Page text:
The Daily Tar Heel

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Tuesday March 28th

UNC tuition rates to undergo review of peer universities

University students and parents will be relieved to find that a supplemental tuition increase has not been tacked onto their bills this summer.

But that sense of relief could only be a temporary respite for families who have paid 39 percent more in tuition at UNC-system schools in the last three years.

The Board of Governors will be examining tuition models at campuses considered to be peer institutions to system schools this fall to determine if tuition rates should be adjusted for next year.

“I don’t mean a sort of year-to-year tuition increase due to inflationary factors or that sort of thing,” said UNC-system President Thomas Ross. “I mean an adjustment to bring us more in line with our peers.”

Jeff Davies, chief of staff for Ross, said system administrators are currently in the process of selecting peers for the campuses.

The board previously approved a set of peers as a reference for campuses, but administrators decided to overhaul the list after implementing a state funding cut of 15.6 percent or $414 million across the system, he said.

The system has now absorbed more than $1 billion in state funding cuts during the last five years. After eliminating about 900 administrative positions in the last three years, provosts across the system will be allocating the majority of cuts to academic operations without extra tuition revenue to soften the blow.

Davies said the system won’t necessarily adopt the tuition models of other public institutions, which have steadily increased tuition rates as state funding has declined in a tough economic climate.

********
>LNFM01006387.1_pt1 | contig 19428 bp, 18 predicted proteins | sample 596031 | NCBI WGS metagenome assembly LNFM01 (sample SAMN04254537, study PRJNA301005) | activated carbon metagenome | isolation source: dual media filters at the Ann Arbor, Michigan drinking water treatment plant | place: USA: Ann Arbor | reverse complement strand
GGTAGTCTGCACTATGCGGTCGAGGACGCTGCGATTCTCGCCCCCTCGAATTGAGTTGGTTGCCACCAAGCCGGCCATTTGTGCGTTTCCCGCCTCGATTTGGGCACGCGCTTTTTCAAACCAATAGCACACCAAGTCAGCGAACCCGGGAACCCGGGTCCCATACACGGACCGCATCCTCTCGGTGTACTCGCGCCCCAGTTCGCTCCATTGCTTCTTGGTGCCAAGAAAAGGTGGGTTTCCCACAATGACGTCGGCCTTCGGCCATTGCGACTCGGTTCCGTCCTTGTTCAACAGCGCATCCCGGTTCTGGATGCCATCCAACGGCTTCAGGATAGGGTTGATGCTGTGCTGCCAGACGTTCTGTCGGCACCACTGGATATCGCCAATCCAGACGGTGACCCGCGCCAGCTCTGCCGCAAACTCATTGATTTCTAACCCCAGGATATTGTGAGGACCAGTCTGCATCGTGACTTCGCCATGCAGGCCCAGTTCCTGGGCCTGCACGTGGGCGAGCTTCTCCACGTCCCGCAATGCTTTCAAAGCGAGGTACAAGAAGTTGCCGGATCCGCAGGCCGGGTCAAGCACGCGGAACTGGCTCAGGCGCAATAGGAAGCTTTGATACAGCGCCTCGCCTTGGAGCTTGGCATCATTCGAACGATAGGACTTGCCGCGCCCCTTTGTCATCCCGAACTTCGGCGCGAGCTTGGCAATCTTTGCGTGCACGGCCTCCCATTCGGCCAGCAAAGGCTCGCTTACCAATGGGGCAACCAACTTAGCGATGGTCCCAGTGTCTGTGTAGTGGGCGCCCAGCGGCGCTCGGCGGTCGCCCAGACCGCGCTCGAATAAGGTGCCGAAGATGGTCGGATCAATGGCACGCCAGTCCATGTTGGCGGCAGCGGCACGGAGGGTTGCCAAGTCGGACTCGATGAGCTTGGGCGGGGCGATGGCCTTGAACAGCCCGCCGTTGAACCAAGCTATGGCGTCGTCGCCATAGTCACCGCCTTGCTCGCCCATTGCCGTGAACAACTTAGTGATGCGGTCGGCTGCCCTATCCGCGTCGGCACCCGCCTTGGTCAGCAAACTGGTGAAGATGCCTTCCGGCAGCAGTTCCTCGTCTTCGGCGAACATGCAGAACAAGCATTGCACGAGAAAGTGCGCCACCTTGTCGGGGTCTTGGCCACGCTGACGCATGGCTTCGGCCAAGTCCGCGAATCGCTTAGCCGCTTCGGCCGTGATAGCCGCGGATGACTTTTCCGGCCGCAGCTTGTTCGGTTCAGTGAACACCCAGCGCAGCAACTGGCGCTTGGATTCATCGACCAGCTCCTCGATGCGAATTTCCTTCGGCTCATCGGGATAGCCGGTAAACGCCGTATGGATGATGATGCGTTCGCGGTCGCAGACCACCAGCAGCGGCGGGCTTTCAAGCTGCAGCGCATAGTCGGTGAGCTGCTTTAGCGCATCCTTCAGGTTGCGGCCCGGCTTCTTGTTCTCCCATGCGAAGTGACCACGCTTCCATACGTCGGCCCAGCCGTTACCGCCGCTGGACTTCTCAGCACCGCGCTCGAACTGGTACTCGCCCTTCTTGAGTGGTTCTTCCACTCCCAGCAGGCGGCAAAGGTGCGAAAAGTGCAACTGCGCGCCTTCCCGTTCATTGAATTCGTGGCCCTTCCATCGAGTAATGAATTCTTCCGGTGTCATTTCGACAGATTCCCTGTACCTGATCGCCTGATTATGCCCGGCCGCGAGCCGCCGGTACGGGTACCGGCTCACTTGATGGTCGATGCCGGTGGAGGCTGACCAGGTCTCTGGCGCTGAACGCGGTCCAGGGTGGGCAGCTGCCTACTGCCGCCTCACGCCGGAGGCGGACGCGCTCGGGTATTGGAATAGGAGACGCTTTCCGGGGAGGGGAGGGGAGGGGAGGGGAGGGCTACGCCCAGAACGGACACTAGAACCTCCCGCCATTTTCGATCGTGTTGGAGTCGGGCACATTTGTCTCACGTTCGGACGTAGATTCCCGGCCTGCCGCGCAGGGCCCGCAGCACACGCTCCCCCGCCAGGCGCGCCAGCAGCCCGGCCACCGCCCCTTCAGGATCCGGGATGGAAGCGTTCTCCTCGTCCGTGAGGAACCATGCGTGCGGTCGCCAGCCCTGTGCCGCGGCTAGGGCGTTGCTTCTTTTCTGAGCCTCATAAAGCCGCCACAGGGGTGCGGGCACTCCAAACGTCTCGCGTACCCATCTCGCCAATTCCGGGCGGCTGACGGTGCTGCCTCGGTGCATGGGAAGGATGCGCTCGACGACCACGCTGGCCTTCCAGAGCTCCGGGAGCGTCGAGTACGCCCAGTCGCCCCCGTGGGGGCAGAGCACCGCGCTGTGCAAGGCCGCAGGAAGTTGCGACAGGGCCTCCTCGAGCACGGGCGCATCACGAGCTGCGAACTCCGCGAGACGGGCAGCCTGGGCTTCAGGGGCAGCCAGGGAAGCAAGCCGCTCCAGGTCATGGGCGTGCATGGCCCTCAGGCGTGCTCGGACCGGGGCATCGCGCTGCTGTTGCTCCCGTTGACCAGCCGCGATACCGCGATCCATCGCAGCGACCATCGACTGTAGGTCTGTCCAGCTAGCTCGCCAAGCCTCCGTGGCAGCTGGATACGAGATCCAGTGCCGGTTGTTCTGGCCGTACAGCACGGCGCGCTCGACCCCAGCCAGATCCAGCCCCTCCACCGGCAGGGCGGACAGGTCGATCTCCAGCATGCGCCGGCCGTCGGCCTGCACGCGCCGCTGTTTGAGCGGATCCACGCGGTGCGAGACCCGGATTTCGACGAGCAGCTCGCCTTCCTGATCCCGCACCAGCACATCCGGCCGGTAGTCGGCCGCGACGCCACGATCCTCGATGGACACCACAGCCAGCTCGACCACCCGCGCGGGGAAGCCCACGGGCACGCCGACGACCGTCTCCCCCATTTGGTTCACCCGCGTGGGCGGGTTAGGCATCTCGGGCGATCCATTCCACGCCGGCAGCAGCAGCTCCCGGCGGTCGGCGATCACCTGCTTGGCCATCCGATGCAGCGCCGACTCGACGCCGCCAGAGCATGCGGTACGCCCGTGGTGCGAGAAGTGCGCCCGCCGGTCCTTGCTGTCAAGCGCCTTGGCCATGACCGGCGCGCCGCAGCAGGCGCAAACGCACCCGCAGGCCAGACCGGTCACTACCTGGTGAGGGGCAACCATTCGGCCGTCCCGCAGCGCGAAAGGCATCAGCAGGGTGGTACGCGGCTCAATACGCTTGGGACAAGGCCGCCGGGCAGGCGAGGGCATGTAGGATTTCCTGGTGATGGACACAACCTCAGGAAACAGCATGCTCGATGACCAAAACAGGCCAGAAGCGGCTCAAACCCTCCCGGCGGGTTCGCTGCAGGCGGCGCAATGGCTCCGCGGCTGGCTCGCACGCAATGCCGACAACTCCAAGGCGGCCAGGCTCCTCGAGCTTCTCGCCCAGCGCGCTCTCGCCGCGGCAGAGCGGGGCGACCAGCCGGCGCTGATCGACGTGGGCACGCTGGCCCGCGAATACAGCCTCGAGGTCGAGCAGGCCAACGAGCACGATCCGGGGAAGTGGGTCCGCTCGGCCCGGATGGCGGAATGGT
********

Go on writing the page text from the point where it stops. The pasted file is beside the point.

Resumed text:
“Tuition is increased when there is a justified need,” he said. “I don’t ever see us going, ‘Oh, this is what our peer’s tuition rates are, this is where ours have to be.’ I see that as a benchmark to weigh against what the dollars will raise from the tuition increase.”

The University of California system, which has several of the nation’s top-ranked public institutions, approved a supplemental tuition increase of 9.6 percent last week to partially offset a state funding cut of $650 million. The system’s state appropriations have been cut by $880 million in the last four years.

Other premier public universities have also been forced to rely on tuition as a more prominent revenue source. Tuition revenue makes up 69 percent of the budget for the University of Michigan, while state funding accounts for 17 percent.

The University of Virginia derives less than 6 percent of its funding from state appropriations, while tuition and fees account for 17.6 percent of its budget. State funding comprises 22 percent of UNC-Chapel Hill’s budget and 40 percent of N.C. State University’s budget.

Jay Schalin, senior writer for the John William Pope Center for Higher Education Policy, a nonprofit institute that advocates for more efficient university administration, said the system’s flagship schools — including UNC-Chapel Hill — will need to raise tuition if they hope to continue competing with other top public universities.

And though the state’s constitution says a public university education should be free for state residents “as far as practicable,” Schalin said it’s a vague guideline that has been broadly interpreted in the past.

“North Carolina is a very specific state and, yes, it should not be a lemming that goes over the cliff,” he said. “But I do believe the UNC system has to move toward greater (tuition) differentiation among its schools.”

Davies said it remains unclear how much the tuition models of system schools will be altered, if at all. But the mission of the system’s administrators and chancellors remains the same, he said.

“Our goal would be to ensure academic quality at all of our institutions,” he said. “But it’s hard to take $414 million out of the budget in a single year and believe that academics won’t be impacted.”

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